You can see the files containing thousands of names investigators had believed at one time or another to be connected with the I-70 killings on KMOV St. Louis's piece about the case, but there have yet to be any solid suspects. The lack of useful witness testimony hasn't helped, but there's been enough to give authorities an idea of the face they're looking for.

Directly following the killings of the Patricias at La Bridal in Wichita, the murderer ran into an unforeseen bump in the road. The victims had kept the shop open late, as noted by Courier & Press, because a customer desperately needed to pick up a cummerbund after hours. That customer walked up to the front doors as the killer was walking out. They exchanged some words while the killer attempted to lure the customer into the back room, but the man knew something was off and fled the scene. This customer's testimony later allowed investigators to produce a composite sketch, the only known image of the killer.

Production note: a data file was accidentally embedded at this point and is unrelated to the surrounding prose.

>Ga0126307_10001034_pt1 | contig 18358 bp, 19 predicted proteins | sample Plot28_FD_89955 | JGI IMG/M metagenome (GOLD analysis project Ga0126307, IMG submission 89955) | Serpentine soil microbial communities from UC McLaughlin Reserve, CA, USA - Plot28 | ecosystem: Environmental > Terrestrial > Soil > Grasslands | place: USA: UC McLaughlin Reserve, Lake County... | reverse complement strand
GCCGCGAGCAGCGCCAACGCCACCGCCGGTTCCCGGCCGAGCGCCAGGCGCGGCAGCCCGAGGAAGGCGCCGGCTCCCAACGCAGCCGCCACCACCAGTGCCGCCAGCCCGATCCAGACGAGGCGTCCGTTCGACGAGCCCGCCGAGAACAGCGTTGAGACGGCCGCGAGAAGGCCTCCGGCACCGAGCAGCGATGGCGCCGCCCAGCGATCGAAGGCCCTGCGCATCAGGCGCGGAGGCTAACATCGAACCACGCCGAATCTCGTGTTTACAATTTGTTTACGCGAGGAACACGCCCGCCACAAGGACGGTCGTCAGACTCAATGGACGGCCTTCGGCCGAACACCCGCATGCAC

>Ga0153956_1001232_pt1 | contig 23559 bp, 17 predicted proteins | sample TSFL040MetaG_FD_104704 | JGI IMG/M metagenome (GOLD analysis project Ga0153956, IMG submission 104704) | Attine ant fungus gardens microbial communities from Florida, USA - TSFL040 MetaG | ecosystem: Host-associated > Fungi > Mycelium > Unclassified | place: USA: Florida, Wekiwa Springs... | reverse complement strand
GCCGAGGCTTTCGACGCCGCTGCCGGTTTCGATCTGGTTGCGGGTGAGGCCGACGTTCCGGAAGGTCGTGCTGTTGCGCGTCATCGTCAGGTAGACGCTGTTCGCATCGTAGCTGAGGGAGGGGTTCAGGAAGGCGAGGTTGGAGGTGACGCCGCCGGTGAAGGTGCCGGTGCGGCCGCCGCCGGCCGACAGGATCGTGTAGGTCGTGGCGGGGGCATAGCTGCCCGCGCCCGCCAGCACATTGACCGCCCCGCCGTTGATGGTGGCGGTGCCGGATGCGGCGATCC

A specific murder weapon could crack the case

Police believe the weapon used in the killings was a pistol firing a .22 caliber long rifle bullet. This ammo is cheap and available everywhere. Many gun enthusiasts use it to plink targets at the range or get rid of varmints, but the firearm used in the I-70 murders was special. According to St. Louis Post-Dispatch, authorities announced in 2012 they believed the weapon was specifically a semi-automatic Erma Werke ET-22, a weapon you're not likely to encounter at your local gun show.

As KMOV St. Louis points out, this gun is exceedingly rare and has some attributes that make it easy to identify. The piece is a replica of an old German war pistol historically used by that country's navy. The barrel is two or three times longer than most handguns — so long, in fact, it has a foregrip to help steady the shot. IT's an odd choice. For using such a small caliber bullet, this firearm wouldn't be as easy to conceal as most.

The murder weapon, due to its uniqueness, could provide a major break in the case and lead authorities to the killer, but it has to be found first. As of 2016, the St. Charles City Police Department is offering a $25,000 reward for the missing weapon, so if you know anything, it could be your chance to help put a killer behind bars.